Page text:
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Parents, Obey Your Children?

Literary critic Lionel Trilling once referred to “the dark and bloody crossroads where literature and politics meet.” In reality, almost all literature is political in some sense. Oddly enough, the most explicitly subversive literature is often presented to the very youngest among us — our children. Far too many parents seem not to notice.

In “The Defiant Ones,” a recent essay published in the New Yorker, Daniel Zalewski argues that picture books for children now reflect a world turned upside down in terms of the relationship between parent and child. As he explains, in the newest picture books for children, the kids are solidly in charge.

In this sense, the books we read to our children reflect the cultural values of our age. Inescapably, these narratives for children reveal far more than a storyline. Indeed, the books tell us more than we may want to know about the tenor of our times.

And Zalewski explains:

Like the novel or the sitcom, the picture book records shifts in domestic life: newspaper-burrowing fathers have been replaced by eager, if bumbling, diaper-changers. Similarly, the stern disciplinarians of the past—in Robert McCloskey books, parents instruct children not to cry—have largely vanished. The parents in today’s stories suffer the same diminution in authority felt by the parents reading them aloud (an hour past bedtime). The typical adult in a contemporary picture book is harried and befuddled, scurrying to fulfill a child’s wishes and then hesitantly drawing the line.

Zalewski’s insight into the revelatory character of books for children is truly important. As he knows, today’s parents have indeed experienced a “diminution in authority” that is unprecedented in human history. Increasingly, it is children who have the upper hand in the power equation. Parents, who have been drinking deeply from the wells of contemporary secular parenting advice, have largely become passive facilitators in the lives of their children.

As Zalewski argues, today’s young parents “learn that there are many things they must never do to their willful young child: spank, scold, bestow frequent praise, criticize, plead, withhold affection, take away toys, ‘model’ angry emotions, intimidate, bargain, nag.” In other words, “nearly all forms of discipline appear morally suspect.”

Modern “experts” like Alfie Kohn now go so far as to argue that rewarding children for good behavior is virtually as injurious to the child as punishing children for negative behavior. Arguing against what he calls “conditional parenting,” Kohn came out against everything from the “time out” to positive reinforcement. Writing recently in The New York Times, Kohn asserted:

Conditional parenting isn’t limited to old-school authoritarians. Some people who wouldn’t dream of spanking choose instead to discipline their young children by forcibly isolating them, a tactic we prefer to call “time out.” Conversely, “positive reinforcement” teaches children that they are loved, and lovable, only when they do whatever we decide is a “good job.”

Today’s parents, advised by the likes of Alfie Kohn, are themselves the children and grandchildren of a generation raised by parents who abandoned traditional parenting for the advice of Dr. Benjamin Spock. The war against parental authority gained momentum throughout the 20th century. Now, today’s children are often virtually undisciplined — their parents having abandoned the central role of disciplinarian due to distraction, ideological intimidation, cultural pressure, or sheer confusion.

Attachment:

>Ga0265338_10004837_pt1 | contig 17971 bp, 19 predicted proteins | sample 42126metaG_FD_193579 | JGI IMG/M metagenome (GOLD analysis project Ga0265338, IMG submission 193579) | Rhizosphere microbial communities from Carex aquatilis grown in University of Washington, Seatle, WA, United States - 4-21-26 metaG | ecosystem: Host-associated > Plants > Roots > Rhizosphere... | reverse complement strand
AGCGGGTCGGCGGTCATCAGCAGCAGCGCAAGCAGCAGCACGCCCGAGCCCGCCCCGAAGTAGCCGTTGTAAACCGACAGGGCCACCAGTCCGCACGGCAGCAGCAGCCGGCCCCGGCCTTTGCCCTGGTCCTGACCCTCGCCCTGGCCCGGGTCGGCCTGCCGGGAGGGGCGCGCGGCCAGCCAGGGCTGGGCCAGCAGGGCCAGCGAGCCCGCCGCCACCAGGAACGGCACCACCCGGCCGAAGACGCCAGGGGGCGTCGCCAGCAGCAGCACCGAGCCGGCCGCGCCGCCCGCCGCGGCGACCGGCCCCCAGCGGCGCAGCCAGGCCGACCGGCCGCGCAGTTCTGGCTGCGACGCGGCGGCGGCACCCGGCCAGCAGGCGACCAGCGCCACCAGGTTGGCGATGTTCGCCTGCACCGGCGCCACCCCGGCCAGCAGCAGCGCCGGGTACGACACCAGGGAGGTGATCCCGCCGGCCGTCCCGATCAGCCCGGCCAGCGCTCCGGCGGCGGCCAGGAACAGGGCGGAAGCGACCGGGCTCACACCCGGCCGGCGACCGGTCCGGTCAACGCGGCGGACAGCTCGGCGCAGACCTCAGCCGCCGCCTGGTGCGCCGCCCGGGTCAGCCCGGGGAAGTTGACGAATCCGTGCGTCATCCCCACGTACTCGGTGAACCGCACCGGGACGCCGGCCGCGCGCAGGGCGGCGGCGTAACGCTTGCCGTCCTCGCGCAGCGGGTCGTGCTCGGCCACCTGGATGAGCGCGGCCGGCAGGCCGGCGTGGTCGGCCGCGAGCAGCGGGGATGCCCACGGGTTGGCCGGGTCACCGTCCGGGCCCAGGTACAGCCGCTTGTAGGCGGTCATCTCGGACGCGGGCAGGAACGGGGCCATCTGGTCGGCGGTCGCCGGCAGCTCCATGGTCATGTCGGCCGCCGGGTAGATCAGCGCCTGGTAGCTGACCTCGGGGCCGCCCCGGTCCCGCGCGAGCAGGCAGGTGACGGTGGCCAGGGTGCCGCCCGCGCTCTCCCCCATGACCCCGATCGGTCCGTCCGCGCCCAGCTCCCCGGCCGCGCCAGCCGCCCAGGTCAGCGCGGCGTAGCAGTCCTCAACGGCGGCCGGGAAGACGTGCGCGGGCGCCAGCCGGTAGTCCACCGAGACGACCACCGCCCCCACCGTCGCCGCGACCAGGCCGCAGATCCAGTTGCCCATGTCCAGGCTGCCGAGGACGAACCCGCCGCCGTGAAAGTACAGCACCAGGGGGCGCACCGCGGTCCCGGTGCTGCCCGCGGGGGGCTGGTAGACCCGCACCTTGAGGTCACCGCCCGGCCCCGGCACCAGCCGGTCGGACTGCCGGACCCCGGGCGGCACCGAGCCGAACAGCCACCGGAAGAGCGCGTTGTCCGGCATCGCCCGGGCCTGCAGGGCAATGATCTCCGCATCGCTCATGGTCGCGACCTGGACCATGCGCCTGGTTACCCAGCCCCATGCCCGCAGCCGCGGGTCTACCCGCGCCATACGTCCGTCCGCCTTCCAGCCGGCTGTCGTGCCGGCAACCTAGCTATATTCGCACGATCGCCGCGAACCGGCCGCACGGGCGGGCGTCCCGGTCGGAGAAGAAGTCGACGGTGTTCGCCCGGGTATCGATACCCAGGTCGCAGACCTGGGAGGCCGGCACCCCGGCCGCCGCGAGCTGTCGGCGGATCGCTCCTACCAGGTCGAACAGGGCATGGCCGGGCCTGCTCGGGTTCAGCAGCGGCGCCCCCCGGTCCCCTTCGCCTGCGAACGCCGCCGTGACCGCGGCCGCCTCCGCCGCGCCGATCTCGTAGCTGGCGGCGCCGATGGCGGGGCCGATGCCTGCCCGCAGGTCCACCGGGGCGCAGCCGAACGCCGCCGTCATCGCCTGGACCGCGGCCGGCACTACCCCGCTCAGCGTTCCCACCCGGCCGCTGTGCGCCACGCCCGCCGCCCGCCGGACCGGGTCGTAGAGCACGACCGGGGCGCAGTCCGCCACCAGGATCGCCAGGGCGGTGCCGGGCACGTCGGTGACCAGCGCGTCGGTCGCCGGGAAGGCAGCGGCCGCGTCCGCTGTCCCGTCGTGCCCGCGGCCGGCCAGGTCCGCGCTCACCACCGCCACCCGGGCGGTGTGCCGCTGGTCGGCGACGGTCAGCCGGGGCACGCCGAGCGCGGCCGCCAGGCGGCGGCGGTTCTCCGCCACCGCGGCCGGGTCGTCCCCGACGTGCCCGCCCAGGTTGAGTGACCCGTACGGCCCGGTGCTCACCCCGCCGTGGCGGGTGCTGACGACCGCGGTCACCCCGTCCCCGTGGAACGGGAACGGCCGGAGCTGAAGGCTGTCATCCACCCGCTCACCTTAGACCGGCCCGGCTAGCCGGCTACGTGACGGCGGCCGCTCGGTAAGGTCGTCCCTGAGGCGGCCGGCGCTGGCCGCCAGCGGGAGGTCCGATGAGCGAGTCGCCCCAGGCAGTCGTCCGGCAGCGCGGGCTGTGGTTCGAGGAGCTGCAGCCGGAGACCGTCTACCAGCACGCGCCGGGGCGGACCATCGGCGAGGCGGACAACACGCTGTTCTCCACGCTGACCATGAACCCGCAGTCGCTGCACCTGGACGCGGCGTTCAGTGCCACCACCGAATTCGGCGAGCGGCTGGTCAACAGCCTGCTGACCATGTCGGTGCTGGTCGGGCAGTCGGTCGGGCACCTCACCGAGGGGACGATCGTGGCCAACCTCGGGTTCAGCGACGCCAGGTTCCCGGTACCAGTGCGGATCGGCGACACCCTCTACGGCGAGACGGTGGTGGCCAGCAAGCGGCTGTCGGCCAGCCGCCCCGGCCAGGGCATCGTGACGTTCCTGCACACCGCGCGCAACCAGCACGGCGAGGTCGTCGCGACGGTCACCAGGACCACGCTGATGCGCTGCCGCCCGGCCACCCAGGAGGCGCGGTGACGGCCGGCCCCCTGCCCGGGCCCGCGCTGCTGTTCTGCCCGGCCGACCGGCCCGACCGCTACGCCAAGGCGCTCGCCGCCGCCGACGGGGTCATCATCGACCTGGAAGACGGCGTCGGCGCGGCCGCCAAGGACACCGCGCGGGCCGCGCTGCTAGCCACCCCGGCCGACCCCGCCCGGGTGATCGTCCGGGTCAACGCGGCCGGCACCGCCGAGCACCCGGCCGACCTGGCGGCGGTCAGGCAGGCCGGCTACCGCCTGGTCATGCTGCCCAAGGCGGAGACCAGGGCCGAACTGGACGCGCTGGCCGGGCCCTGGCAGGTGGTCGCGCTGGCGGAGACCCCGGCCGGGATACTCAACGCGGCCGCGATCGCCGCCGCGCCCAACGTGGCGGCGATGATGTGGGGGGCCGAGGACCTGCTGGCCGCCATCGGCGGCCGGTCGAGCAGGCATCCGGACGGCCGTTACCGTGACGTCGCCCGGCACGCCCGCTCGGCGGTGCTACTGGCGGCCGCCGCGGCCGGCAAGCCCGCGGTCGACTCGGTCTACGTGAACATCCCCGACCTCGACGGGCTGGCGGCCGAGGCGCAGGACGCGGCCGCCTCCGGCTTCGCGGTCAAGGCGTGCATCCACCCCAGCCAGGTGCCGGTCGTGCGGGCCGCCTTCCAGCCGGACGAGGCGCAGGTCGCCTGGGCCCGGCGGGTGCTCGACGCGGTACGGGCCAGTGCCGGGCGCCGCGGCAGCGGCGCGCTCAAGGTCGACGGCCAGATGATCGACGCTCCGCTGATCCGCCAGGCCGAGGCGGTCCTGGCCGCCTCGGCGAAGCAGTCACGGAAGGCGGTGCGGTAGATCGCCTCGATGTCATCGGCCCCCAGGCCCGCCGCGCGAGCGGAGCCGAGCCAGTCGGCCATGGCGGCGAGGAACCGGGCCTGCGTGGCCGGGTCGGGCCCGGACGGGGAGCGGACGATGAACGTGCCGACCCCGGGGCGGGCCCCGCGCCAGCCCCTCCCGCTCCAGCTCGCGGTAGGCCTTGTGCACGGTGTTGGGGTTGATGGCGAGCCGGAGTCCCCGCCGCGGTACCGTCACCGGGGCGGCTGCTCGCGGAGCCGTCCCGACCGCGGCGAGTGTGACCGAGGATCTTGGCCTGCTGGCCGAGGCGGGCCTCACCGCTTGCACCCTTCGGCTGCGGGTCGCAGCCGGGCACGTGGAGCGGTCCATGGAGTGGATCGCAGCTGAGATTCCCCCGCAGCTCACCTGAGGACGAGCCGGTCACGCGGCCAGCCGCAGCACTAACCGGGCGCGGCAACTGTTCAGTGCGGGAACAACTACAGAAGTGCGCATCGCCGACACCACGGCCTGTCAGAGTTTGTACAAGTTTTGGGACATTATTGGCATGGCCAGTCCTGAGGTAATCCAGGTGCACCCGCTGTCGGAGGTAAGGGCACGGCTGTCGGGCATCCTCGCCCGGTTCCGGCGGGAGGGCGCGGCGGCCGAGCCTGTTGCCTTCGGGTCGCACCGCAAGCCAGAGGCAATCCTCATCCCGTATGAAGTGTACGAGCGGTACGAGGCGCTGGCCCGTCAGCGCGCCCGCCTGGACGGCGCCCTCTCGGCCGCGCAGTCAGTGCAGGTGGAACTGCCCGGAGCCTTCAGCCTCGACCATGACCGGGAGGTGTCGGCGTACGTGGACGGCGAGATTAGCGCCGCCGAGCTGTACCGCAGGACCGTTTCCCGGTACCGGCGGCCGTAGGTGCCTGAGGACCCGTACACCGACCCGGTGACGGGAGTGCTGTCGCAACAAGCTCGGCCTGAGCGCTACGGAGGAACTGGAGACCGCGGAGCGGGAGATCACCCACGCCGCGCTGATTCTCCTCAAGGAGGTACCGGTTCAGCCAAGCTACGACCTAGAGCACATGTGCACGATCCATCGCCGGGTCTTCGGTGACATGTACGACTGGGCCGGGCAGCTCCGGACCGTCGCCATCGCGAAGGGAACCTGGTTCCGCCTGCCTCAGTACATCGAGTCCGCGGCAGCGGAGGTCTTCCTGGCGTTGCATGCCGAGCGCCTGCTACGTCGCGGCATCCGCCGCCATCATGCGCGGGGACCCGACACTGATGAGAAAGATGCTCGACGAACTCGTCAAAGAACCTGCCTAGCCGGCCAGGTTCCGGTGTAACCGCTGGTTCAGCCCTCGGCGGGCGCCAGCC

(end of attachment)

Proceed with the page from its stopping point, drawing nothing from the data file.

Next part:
In his essay, Zalewski reviewed some of the most popular of the picture books released in recent years. In these books, “the default temperament of the child is bratty.” Indeed, the brattiness of the children depicted in these books is often “so zesty and creative that the behavioral transgressions take on the quality of art.” Parents are presented as frustrated, bewildered, and concerned — but clearly not in charge.

It was not always so. As Zalewski observes, “The parents in picture books used to be tougher.” Parents used to set the rules, and children were expected to obey. Disobedient children were corrected and (gasp!) even punished. The new literature for children presents a world in which parents are more likely to obey their children.

Indeed, in today’s world “nearly all forms of discipline appear morally suspect.” Do parents have any clue that it is the lack of discipline that is far more likely to harm a child?

Today’s Christian parents must push hard against the prevailing secular wisdom if they are to be faithful. The Bible makes clear (and simple observation affirms) that children desperately need discipline from their parents. Furthermore, the Bible reveals that the faithful and wise parent disciplines, teaches, corrects, chastens, rewards, and punishes the child as a demonstration of true love and parental responsibility.

Furthermore, the Bible straightforwardly presents a model of the family in which the parents possess an authority over their children that is nonnegotiable and essential for the health and happiness of the entire family. Indeed, the faithful parent is the one who rightly exercises and fulfills that authority. In our current cultural context, there are few collisions more direct and determinative than that between the secular and biblical conceptions of the role of parents.

Once again, we are reminded that books matter. In this case, Daniel Zalewski’s essay reminds us that books intended for the very youngest matter very much. The picture books we put in front of our children help frame their expectation and understanding of their place in life and in the family. Today’s parents must look carefully at the books they put before the eyes of their children. Some of the most subversive literature in the land is designed to put children — and not parents — firmly in charge.